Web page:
The amazing thing about what then Cardinal Ratzinger said was not that it was particularly brilliant or even “prophetic”, but that so few people today recognize the moral and ethical behavior on which our financial system rests. It’s so obvious and apparent, yet people are so blinded in their greed, excess and sin that it has taken a serious financial collapse to drive home the point. Everything from excessive spending to excessive demand for exorbitant returns has fueled this moral collapse. No economic collapse can occur without an underlying moral culpability. Yet, there are lots of KoolAid drinkers out there who think there is no connection between morality and making money. They believe that everything can be fixed by the government pumping in or pumping out money. The focus is on the form and not the substance of the problem. In other words, we want to change the colour of the paint when the whole house is rotten and is about to collapse on our heads.
For decades, liberals who like to pretend they are “economic conservatives” were telling social conservatives to “keep morality” out of politics. Not only will that view turn out to be quite disastrous as we head into an Obamanation term during the next four years, but it seems that keeping morality and God out of economics hasn’t done the socially liberal “fiscal conservatives” too much good either.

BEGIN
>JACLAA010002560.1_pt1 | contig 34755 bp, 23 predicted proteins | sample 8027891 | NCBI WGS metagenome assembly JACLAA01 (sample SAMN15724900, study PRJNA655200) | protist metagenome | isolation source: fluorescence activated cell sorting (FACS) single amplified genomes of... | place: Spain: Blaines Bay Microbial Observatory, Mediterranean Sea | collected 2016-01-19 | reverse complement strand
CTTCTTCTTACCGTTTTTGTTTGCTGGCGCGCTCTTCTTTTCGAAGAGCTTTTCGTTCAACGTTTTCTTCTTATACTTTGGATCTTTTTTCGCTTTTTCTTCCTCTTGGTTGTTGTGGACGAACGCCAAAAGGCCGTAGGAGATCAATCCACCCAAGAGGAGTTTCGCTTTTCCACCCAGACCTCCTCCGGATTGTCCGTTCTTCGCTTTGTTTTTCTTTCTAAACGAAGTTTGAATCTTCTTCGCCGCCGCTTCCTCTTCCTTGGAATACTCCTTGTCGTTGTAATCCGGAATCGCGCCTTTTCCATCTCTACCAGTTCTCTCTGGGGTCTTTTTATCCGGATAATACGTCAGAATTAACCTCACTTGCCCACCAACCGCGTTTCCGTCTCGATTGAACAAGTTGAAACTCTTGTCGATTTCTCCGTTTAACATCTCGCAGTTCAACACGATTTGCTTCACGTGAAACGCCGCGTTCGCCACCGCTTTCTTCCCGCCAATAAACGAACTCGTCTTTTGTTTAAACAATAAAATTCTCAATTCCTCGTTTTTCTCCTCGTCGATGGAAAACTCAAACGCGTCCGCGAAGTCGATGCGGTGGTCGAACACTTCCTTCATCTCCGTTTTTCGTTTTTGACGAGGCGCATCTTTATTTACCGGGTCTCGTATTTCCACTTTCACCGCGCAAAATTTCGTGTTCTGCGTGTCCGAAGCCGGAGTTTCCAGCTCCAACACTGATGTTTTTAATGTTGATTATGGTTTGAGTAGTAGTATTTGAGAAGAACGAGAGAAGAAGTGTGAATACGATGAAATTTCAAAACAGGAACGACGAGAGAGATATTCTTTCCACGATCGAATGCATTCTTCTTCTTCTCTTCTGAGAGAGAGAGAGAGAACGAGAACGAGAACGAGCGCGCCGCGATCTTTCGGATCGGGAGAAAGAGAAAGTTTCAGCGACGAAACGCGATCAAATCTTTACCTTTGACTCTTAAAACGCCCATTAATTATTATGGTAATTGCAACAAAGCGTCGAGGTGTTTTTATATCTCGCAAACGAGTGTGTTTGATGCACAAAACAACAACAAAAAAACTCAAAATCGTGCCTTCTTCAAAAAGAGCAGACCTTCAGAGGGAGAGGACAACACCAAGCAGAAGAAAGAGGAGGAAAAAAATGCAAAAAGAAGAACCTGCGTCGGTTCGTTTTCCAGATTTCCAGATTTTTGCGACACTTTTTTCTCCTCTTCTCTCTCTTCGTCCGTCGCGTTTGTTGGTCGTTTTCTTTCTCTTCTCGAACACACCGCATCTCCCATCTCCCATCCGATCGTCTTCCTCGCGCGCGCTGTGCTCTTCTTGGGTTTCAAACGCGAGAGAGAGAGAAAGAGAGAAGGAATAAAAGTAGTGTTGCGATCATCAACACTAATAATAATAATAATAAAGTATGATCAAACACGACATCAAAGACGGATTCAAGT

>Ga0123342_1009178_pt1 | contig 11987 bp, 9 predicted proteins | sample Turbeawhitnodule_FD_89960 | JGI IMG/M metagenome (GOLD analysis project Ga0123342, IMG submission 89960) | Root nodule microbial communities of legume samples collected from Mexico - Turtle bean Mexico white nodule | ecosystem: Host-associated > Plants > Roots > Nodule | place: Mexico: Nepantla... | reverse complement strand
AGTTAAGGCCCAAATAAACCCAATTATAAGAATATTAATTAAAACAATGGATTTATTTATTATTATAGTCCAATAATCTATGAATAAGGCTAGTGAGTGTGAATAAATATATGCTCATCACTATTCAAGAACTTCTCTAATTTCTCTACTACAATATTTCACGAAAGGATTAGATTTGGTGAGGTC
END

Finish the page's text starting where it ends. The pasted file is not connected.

The other thing that it has taught us — and this is a lesson for the libertarians out there — is that “freedom” cannot exist without a search for the truth. I tried to point this out to Rob Breakenridge in my discussions with him earlier this Summer, but he didn’t listen. This is one of the things I explained to him:
To the extent that that speech departs from THE TRUTH is the extent to which we will suffer. Suppressing speech is tyranny. But that doesn’t mean that wild and false speech doesn’t bring its own kind of hell. It does. If you think it doesn’t, then you are merely elevating “freedom” (licence actually) into an idol and refusing to acknowledge that speech that does not respect the boundary of truth is speech that will eventually enslave us. This is the legal fiction that many people have failed to recognize on “our” side of the fence. Freedom without the truth is a legal fiction. It will not sustain a civilization. Amazingly, there was a time when Canada did not accept pornography or abortion or homosexual imperialism or even contraception. That was before Trudeau and I should think Canadians before Trudeaupia knew and understood freedom much better than we do today. Lord knows that that generation paid the price defending it so they should know what they are talking about. (Source)
He wanted to treat freedom as some kind of absolute virtue without acknowledging that without truth and morality, society will collapse just like our markets have. The markets collapsed because moral restraint in lending and spending were simply not present. It was about good times without financial or moral reality. It is not enough for us to demand our freedoms – whether they be economic or civil — if we do not also seek out and submit to the Truth.
The problems with our culture today is that we do not have a proper understanding of freedom. And that’s probably the biggest reason why the financial markets have collapsed. It’s called the “American Dream” for a reason. Because a dream is not real.
Remember this line? It’s the economy, stupid!
Indeed it is, but you must be a big fool to think that morality and truth (with a capital “T”) can be ignored in managing it.